Rare Disease & Orphan Drug Development - Cost-efficient trial design to minimise cash burn
Click to view
Discussion topics include:
- Key challenges to improve cost-efficiency in clinical development of orphan drugs
- Regulatory evolution in the review process of Orphan Drugs
- After examples like Sarepta’s Exondys51 approval, how will the evaluation of clinical benefits change based on endpoints?
- What aspects of commercially planned clinical trials can contribute to cash-burn during orphan drug development? How do you plan for scale up while improving cost-efficiency?
- What role does multi-stakeholder collaboration in rare disease research play in improving cost efficiency of clinical trials?
Despite the benefits of orphan drug development, cash burn minimization is one of the major challenges faced by developers. While guidelines exist for efficient orphan drug development, they should be adapted to challenges presented by each of the more than 7,000 recognized rare diseases.
The clinical development of orphan drugs represents a very interesting challenge that demands thoughtful and innovative designs. Orphan Drug clinical developers must become serious reliable players in the orphan space to attract investors and motivate all the stakeholders. The regulatory process of orphan drugs is becoming more transparent and faster in the review step.
Commercial success is not a guarantee and the regulatory and access demands are rising. As a consequence, orphan drug developers are focusing their interest in the “ultra-rare” diseases field which is characterized by conditions that are chronic or degenerative with poor quality of life and/or shortened lifespans.
Given the increasing scrutiny of market access for orphan drugs, high quality clinical data, clinically meaningful endpoints rather than surrogate endpoints, life expectancy/survival, health economics evaluations and properly labelled indication must be part of the clinical trials for orphan drug development. While historically orphan drugs have been rewarded with very high prices, the current annual price per patient faces tougher demands. However, the median current cost per patient is still 5.5 times higher for orphan drugs compared to non-orphan Drugs.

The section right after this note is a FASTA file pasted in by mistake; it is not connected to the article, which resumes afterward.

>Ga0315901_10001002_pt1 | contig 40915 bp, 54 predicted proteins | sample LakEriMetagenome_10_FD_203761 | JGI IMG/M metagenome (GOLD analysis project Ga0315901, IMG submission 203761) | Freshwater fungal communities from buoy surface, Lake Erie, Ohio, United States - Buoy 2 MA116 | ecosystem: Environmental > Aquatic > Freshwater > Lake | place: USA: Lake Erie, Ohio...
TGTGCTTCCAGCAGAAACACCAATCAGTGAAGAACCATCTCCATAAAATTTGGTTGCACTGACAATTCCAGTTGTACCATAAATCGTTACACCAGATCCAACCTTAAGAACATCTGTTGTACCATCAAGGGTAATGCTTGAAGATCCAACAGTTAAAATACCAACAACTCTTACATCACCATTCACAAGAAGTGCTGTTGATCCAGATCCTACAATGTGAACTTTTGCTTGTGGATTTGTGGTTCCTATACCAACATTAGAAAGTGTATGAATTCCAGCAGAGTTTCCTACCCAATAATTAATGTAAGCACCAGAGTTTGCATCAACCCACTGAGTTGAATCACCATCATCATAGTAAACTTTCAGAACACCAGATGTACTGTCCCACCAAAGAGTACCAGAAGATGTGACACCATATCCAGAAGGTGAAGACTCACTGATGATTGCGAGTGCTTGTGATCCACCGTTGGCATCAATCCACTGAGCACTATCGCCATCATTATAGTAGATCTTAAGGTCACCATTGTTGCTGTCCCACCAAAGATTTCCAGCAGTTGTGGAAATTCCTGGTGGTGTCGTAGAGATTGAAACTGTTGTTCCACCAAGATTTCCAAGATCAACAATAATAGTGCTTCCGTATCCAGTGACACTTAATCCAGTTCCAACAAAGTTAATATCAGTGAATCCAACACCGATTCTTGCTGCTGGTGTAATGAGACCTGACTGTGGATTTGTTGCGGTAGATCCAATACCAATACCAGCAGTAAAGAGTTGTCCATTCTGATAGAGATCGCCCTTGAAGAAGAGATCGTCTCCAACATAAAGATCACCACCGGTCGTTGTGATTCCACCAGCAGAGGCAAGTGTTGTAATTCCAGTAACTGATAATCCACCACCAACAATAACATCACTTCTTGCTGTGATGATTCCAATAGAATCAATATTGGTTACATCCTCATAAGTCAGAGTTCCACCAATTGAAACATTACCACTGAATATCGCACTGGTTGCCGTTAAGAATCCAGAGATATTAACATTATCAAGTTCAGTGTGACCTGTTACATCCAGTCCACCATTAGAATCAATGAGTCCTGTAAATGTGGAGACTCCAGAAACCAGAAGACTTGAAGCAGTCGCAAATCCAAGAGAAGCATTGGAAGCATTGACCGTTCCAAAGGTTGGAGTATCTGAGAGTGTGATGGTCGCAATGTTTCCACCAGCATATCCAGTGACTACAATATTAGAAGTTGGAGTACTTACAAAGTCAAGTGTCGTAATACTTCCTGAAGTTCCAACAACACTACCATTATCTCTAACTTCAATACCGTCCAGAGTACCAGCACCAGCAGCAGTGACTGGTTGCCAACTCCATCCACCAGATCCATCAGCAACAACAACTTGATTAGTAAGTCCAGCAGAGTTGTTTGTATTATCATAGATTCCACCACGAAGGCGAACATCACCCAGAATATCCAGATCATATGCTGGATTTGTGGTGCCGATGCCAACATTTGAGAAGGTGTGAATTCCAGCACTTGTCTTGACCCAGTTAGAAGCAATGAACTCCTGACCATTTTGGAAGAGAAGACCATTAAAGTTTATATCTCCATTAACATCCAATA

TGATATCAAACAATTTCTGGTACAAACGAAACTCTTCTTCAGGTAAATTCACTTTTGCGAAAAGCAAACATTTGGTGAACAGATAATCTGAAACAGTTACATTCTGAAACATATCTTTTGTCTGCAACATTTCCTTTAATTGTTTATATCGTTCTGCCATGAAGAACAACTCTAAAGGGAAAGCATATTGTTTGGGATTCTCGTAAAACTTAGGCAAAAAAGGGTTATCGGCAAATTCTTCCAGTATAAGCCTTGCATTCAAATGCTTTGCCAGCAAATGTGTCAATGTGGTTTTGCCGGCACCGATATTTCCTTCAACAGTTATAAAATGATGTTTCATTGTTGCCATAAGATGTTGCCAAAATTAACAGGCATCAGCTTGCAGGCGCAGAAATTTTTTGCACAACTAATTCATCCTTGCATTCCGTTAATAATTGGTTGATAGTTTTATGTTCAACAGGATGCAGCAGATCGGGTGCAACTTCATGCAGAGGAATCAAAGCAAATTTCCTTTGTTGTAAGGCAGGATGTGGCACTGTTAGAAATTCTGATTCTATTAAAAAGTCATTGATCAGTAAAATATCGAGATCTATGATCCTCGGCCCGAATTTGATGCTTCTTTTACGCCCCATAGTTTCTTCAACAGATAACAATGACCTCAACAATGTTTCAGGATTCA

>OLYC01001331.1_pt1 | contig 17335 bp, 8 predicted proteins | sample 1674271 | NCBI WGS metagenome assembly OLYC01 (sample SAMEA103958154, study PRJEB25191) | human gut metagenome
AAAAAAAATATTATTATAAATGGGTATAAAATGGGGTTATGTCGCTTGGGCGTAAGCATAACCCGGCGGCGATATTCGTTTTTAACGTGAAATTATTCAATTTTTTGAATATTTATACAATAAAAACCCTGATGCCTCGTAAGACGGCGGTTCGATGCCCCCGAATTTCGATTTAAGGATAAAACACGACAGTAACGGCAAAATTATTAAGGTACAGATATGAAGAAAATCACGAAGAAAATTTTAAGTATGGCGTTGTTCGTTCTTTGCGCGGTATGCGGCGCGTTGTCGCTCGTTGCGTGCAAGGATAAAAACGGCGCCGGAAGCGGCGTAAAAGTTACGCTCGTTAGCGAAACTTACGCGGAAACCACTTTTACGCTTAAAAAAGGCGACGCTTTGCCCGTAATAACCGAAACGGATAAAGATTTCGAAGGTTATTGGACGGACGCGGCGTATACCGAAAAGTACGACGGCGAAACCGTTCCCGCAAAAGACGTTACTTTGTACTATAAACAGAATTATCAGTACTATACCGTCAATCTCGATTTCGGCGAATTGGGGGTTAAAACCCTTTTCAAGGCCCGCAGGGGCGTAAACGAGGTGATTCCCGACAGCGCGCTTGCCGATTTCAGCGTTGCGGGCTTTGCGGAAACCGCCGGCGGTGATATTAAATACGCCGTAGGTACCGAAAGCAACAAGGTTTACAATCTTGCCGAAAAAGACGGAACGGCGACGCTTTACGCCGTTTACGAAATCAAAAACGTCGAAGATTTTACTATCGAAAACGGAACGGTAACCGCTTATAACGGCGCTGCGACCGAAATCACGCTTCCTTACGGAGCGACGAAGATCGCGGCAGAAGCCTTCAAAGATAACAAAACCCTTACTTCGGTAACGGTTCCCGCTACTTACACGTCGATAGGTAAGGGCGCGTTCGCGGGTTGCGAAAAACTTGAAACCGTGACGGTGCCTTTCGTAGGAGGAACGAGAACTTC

The main objective of research and development of orphan drugs is to bring a safe and effective treatments to patients in the shortest period of time while protecting the investment by increasing certainty and prioritizing the quality of data through innovative procedures. There are many regulatory benefits related to the orphan drug designation designed to bring a safe and effective therapeutic option to patients who are often children suffering from devastating rare diseases.
Three main factors will affect the final cost of the entire proposed clinical development programme: Time, quality and activity. The purpose of clinical development is to bring into the market innovative treatments to overcome the unmet medical need. Therefore, the clinical trial design should enable generation of the highest quality data that would facilitate the regulatory review and approval, as well as answer the market access requirements. The efforts allocated to cope with the development scope must be maximized considering that the efforts per “rare disease” patient may be much higher than with more conventional conditions. The completeness of the non-clinical experience and the adequate product development/production campaign are relevant factors at the time of launching the clinical development program.